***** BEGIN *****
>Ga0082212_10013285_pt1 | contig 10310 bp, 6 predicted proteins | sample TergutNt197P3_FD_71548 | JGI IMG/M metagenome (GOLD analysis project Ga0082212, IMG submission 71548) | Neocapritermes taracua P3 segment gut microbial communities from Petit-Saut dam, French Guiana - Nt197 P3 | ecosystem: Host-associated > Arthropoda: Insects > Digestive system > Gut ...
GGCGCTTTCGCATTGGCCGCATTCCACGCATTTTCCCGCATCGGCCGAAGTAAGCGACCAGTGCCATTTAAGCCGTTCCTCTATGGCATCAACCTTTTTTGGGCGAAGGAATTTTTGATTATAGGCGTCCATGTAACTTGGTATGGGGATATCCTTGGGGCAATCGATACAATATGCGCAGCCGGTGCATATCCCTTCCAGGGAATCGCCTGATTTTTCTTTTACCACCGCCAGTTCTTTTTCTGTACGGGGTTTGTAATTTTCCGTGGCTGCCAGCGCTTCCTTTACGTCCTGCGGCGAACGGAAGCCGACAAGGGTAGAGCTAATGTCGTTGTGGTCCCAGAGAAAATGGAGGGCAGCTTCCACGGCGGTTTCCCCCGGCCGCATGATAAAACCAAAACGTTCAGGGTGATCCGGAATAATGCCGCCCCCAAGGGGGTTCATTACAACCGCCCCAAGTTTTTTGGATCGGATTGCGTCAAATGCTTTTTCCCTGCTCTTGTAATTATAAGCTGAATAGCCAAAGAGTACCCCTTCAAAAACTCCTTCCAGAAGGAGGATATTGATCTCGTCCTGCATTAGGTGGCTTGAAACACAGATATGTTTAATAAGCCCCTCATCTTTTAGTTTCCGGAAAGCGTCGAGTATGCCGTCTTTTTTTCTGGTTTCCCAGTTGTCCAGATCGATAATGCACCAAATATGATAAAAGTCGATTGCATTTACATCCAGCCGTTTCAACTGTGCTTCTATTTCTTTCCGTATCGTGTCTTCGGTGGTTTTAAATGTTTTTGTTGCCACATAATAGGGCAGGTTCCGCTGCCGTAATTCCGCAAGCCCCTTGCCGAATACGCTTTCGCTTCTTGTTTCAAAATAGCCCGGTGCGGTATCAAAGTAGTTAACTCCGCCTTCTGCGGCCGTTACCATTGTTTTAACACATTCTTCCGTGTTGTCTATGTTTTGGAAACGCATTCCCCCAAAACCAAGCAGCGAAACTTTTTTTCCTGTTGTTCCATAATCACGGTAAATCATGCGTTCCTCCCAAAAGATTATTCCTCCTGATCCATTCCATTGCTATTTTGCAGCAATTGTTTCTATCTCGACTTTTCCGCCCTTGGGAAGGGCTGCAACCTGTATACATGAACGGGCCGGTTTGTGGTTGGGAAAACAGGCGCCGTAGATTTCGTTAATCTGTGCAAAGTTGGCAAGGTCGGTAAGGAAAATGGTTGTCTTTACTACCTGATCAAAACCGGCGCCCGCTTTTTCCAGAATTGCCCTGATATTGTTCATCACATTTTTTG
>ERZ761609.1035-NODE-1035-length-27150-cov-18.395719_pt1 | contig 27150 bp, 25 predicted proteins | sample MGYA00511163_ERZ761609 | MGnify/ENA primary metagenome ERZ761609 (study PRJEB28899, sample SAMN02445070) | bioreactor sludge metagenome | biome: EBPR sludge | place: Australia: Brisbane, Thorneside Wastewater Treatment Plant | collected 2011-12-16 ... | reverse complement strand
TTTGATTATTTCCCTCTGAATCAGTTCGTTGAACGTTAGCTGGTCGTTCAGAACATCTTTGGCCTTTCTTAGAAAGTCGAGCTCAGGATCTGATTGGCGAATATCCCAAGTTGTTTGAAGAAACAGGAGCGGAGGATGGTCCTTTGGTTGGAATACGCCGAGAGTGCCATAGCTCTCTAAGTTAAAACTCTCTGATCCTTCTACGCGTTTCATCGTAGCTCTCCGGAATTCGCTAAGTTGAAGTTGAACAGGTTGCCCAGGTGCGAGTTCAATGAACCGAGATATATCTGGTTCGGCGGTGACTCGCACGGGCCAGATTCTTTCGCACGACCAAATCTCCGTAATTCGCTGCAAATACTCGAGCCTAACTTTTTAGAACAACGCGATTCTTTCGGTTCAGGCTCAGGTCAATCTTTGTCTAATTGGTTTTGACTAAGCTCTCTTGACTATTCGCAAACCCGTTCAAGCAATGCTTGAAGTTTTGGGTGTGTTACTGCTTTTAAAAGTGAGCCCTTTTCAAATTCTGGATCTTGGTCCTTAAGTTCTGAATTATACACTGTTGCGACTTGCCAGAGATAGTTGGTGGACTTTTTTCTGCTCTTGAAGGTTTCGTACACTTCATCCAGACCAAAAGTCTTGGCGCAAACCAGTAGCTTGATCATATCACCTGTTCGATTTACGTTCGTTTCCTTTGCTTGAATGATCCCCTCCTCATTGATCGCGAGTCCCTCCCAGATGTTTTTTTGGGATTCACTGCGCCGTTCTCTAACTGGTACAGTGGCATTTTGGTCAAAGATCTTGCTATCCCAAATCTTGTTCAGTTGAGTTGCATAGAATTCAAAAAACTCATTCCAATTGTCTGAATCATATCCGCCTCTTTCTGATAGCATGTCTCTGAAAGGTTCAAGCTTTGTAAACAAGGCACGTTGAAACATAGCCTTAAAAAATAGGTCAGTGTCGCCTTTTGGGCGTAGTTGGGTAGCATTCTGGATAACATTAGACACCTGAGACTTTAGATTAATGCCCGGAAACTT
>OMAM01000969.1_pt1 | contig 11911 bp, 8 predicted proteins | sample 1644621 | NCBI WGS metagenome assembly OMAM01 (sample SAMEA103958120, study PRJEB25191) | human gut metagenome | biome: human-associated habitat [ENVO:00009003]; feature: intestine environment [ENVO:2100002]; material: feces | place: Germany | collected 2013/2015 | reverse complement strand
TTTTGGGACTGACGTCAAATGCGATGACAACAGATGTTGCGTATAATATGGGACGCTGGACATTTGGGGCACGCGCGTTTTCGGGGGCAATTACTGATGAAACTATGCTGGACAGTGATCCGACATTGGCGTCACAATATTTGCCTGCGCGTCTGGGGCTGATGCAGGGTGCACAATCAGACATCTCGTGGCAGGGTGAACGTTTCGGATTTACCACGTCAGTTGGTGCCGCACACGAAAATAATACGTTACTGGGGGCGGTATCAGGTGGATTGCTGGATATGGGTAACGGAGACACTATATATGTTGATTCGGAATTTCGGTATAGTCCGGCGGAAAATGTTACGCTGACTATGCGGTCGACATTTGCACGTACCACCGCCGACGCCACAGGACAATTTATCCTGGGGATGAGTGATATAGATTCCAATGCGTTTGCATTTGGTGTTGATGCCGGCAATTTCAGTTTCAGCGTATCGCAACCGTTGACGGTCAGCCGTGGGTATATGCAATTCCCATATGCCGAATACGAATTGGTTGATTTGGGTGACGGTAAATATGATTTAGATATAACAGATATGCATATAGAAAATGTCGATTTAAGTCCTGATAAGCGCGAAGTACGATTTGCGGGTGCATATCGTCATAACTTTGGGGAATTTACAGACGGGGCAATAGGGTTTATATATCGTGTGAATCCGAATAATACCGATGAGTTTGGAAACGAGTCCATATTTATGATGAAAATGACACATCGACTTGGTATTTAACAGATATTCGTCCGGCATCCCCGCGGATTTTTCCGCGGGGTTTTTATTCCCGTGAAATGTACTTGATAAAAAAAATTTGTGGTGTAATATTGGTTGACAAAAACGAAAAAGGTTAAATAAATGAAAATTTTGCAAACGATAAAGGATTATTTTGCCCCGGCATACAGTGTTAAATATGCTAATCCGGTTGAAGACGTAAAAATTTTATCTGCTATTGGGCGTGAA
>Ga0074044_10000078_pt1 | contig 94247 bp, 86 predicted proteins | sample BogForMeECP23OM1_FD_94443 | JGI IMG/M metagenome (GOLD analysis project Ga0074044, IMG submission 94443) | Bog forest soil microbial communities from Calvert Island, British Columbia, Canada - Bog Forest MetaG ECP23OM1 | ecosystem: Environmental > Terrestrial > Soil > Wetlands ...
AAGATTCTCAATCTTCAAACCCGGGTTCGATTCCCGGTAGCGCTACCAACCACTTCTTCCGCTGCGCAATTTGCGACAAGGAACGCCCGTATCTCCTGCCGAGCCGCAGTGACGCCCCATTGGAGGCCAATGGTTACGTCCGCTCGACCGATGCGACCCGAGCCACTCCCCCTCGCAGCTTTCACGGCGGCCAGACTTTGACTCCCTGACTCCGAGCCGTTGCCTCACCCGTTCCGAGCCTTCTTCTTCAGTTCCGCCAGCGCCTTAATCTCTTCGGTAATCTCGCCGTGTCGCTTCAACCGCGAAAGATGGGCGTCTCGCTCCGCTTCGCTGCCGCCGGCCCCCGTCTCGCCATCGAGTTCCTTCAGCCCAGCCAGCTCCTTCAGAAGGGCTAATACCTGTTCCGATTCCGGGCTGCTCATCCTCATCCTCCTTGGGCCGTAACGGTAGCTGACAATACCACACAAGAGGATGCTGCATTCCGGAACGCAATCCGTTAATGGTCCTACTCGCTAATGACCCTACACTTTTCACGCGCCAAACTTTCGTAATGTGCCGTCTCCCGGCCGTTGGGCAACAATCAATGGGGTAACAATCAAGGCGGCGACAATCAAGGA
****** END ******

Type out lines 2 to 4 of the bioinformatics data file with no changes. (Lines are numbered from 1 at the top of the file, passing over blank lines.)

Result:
GGCGCTTTCGCATTGGCCGCATTCCACGCATTTTCCCGCATCGGCCGAAGTAAGCGACCAGTGCCATTTAAGCCGTTCCTCTATGGCATCAACCTTTTTTGGGCGAAGGAATTTTTGATTATAGGCGTCCATGTAACTTGGTATGGGGATATCCTTGGGGCAATCGATACAATATGCGCAGCCGGTGCATATCCCTTCCAGGGAATCGCCTGATTTTTCTTTTACCACCGCCAGTTCTTTTTCTGTACGGGGTTTGTAATTTTCCGTGGCTGCCAGCGCTTCCTTTACGTCCTGCGGCGAACGGAAGCCGACAAGGGTAGAGCTAATGTCGTTGTGGTCCCAGAGAAAATGGAGGGCAGCTTCCACGGCGGTTTCCCCCGGCCGCATGATAAAACCAAAACGTTCAGGGTGATCCGGAATAATGCCGCCCCCAAGGGGGTTCATTACAACCGCCCCAAGTTTTTTGGATCGGATTGCGTCAAATGCTTTTTCCCTGCTCTTGTAATTATAAGCTGAATAGCCAAAGAGTACCCCTTCAAAAACTCCTTCCAGAAGGAGGATATTGATCTCGTCCTGCATTAGGTGGCTTGAAACACAGATATGTTTAATAAGCCCCTCATCTTTTAGTTTCCGGAAAGCGTCGAGTATGCCGTCTTTTTTTCTGGTTTCCCAGTTGTCCAGATCGATAATGCACCAAATATGATAAAAGTCGATTGCATTTACATCCAGCCGTTTCAACTGTGCTTCTATTTCTTTCCGTATCGTGTCTTCGGTGGTTTTAAATGTTTTTGTTGCCACATAATAGGGCAGGTTCCGCTGCCGTAATTCCGCAAGCCCCTTGCCGAATACGCTTTCGCTTCTTGTTTCAAAATAGCCCGGTGCGGTATCAAAGTAGTTAACTCCGCCTTCTGCGGCCGTTACCATTGTTTTAACACATTCTTCCGTGTTGTCTATGTTTTGGAAACGCATTCCCCCAAAACCAAGCAGCGAAACTTTTTTTCCTGTTGTTCCATAATCACGGTAAATCATGCGTTCCTCCCAAAAGATTATTCCTCCTGATCCATTCCATTGCTATTTTGCAGCAATTGTTTCTATCTCGACTTTTCCGCCCTTGGGAAGGGCTGCAACCTGTATACATGAACGGGCCGGTTTGTGGTTGGGAAAACAGGCGCCGTAGATTTCGTTAATCTGTGCAAAGTTGGCAAGGTCGGTAAGGAAAATGGTTGTCTTTACTACCTGATCAAAACCGGCGCCCGCTTTTTCCAGAATTGCCCTGATATTGTTCATCACATTTTTTG
>ERZ761609.1035-NODE-1035-length-27150-cov-18.395719_pt1 | contig 27150 bp, 25 predicted proteins | sample MGYA00511163_ERZ761609 | MGnify/ENA primary metagenome ERZ761609 (study PRJEB28899, sample SAMN02445070) | bioreactor sludge metagenome | biome: EBPR sludge | place: Australia: Brisbane, Thorneside Wastewater Treatment Plant | collected 2011-12-16 ... | reverse complement strand
TTTGATTATTTCCCTCTGAATCAGTTCGTTGAACGTTAGCTGGTCGTTCAGAACATCTTTGGCCTTTCTTAGAAAGTCGAGCTCAGGATCTGATTGGCGAATATCCCAAGTTGTTTGAAGAAACAGGAGCGGAGGATGGTCCTTTGGTTGGAATACGCCGAGAGTGCCATAGCTCTCTAAGTTAAAACTCTCTGATCCTTCTACGCGTTTCATCGTAGCTCTCCGGAATTCGCTAAGTTGAAGTTGAACAGGTTGCCCAGGTGCGAGTTCAATGAACCGAGATATATCTGGTTCGGCGGTGACTCGCACGGGCCAGATTCTTTCGCACGACCAAATCTCCGTAATTCGCTGCAAATACTCGAGCCTAACTTTTTAGAACAACGCGATTCTTTCGGTTCAGGCTCAGGTCAATCTTTGTCTAATTGGTTTTGACTAAGCTCTCTTGACTATTCGCAAACCCGTTCAAGCAATGCTTGAAGTTTTGGGTGTGTTACTGCTTTTAAAAGTGAGCCCTTTTCAAATTCTGGATCTTGGTCCTTAAGTTCTGAATTATACACTGTTGCGACTTGCCAGAGATAGTTGGTGGACTTTTTTCTGCTCTTGAAGGTTTCGTACACTTCATCCAGACCAAAAGTCTTGGCGCAAACCAGTAGCTTGATCATATCACCTGTTCGATTTACGTTCGTTTCCTTTGCTTGAATGATCCCCTCCTCATTGATCGCGAGTCCCTCCCAGATGTTTTTTTGGGATTCACTGCGCCGTTCTCTAACTGGTACAGTGGCATTTTGGTCAAAGATCTTGCTATCCCAAATCTTGTTCAGTTGAGTTGCATAGAATTCAAAAAACTCATTCCAATTGTCTGAATCATATCCGCCTCTTTCTGATAGCATGTCTCTGAAAGGTTCAAGCTTTGTAAACAAGGCACGTTGAAACATAGCCTTAAAAAATAGGTCAGTGTCGCCTTTTGGGCGTAGTTGGGTAGCATTCTGGATAACATTAGACACCTGAGACTTTAGATTAATGCCCGGAAACTT